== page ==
Meet with your team: Once you have ironed out your team’s mission, goals and specific objectives, now it’s the time to meet with your team. But yeah! DON’T conduct a one-way meeting with your PowerPoint slides. Consider asking the team to give you their ideas about the team’s goals, as it stands right now. In this way, you will be able to understand their point of view, and maybe, find out the reason for team’s deteriorating performance. After the team has shared their understanding of your team’s mission and goals, present them with your version of the goals in a document that everyone can view simultaneously, such as a slide presentation or a paper handout. Compare the team’s version of the goals with your version, and point out any gaps between the two versions. If the team’s version of these goals is reasonably close to your version, consider complimenting them. If they have added a goal or task that you think should be included, but was missing from your version, praise them. While closing, make sure that you reiterate individual team member’s roles and responsibilities, and get their agreement.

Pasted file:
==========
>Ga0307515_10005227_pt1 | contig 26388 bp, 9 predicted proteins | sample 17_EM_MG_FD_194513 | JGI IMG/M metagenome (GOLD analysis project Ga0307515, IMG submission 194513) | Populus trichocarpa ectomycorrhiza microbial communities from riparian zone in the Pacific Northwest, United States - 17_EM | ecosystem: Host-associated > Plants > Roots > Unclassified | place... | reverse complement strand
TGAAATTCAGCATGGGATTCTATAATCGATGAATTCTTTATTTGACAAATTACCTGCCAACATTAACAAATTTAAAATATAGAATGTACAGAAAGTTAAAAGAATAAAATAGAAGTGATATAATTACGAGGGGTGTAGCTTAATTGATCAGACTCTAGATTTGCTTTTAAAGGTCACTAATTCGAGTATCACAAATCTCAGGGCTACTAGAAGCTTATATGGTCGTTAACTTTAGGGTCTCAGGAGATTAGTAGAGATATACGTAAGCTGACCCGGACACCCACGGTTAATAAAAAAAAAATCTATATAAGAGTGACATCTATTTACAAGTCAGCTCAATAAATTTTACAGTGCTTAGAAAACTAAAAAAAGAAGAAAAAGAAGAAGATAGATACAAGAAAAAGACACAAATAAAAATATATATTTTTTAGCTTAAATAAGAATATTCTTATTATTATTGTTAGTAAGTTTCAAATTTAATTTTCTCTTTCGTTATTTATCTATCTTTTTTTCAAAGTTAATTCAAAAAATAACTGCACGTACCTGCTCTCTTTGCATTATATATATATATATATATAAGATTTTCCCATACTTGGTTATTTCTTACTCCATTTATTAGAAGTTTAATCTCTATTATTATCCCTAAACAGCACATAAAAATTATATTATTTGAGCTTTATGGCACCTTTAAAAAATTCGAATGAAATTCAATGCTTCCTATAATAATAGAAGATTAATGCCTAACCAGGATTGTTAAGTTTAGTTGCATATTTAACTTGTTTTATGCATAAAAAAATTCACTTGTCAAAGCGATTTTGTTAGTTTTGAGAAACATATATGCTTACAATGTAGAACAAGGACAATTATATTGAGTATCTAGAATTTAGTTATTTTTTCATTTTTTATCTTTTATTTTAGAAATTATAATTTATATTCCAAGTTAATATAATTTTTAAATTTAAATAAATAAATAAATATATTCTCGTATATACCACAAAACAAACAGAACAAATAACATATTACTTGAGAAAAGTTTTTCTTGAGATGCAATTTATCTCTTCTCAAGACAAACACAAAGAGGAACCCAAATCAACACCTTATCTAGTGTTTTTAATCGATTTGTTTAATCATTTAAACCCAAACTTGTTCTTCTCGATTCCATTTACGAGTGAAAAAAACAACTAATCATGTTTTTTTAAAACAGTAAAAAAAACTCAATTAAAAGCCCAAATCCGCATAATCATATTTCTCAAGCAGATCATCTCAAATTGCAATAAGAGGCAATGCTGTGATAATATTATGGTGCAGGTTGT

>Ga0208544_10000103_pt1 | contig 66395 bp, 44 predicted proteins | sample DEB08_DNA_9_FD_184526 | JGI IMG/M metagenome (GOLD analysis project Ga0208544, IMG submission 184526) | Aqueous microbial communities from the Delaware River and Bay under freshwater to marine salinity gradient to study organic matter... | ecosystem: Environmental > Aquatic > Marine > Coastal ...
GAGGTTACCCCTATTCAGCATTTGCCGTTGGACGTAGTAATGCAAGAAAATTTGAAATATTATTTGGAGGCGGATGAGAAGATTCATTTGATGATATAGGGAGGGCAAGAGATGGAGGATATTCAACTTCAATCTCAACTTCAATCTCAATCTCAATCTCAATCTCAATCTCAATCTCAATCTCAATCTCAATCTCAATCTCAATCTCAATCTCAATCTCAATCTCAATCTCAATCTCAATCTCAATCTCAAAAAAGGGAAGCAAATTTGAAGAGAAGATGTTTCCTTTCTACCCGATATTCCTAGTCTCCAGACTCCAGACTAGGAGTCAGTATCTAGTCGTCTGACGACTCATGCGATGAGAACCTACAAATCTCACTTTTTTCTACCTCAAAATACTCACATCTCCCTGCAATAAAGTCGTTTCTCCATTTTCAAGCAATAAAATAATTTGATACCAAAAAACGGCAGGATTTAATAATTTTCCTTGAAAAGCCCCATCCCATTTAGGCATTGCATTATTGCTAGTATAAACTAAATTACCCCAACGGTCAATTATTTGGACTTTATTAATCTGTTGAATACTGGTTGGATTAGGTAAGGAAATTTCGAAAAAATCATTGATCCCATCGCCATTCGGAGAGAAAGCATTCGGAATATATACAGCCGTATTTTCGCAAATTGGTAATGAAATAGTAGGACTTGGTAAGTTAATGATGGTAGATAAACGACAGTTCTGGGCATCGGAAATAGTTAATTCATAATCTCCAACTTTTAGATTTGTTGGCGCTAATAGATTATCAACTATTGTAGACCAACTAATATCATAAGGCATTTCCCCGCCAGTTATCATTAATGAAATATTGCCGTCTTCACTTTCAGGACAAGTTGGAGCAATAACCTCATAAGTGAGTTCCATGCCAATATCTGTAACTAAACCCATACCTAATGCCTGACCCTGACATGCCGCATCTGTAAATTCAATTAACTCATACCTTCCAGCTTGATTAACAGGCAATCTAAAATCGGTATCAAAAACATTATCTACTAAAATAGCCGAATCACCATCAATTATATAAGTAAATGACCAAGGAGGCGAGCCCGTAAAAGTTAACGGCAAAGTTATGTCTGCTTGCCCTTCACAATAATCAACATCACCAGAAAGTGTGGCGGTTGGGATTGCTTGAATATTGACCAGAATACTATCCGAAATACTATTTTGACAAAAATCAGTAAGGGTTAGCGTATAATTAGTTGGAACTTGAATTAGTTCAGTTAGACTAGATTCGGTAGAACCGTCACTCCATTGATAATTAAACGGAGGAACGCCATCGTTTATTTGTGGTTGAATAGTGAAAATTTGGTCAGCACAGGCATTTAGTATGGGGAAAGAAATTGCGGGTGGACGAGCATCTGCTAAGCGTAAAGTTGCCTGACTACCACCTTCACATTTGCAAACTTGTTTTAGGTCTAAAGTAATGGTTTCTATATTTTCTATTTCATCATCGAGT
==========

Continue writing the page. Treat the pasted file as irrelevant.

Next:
Re-establish your goals: Just to make sure that everyone has the same understanding of all the goals and objectives of the team, you need to send a follow-up e-mail after the meeting. Make sure to summarize your meeting with the mission, goals, accomplishments, and responsibilities that the team is expected to deliver. If possible, deliver your message, or messages, in multiple formats, so that everyone receives the content, even if multiple message modes cause some redundancy. Use whatever mode of communication you know will be received by individual team members. Meet with them in person, send them email messages, or place paper documents in their mail boxes. Don’t forget to obtain feedback from individual team members, so that you can verify that everyone on your team has received your message and understands the team’s mission.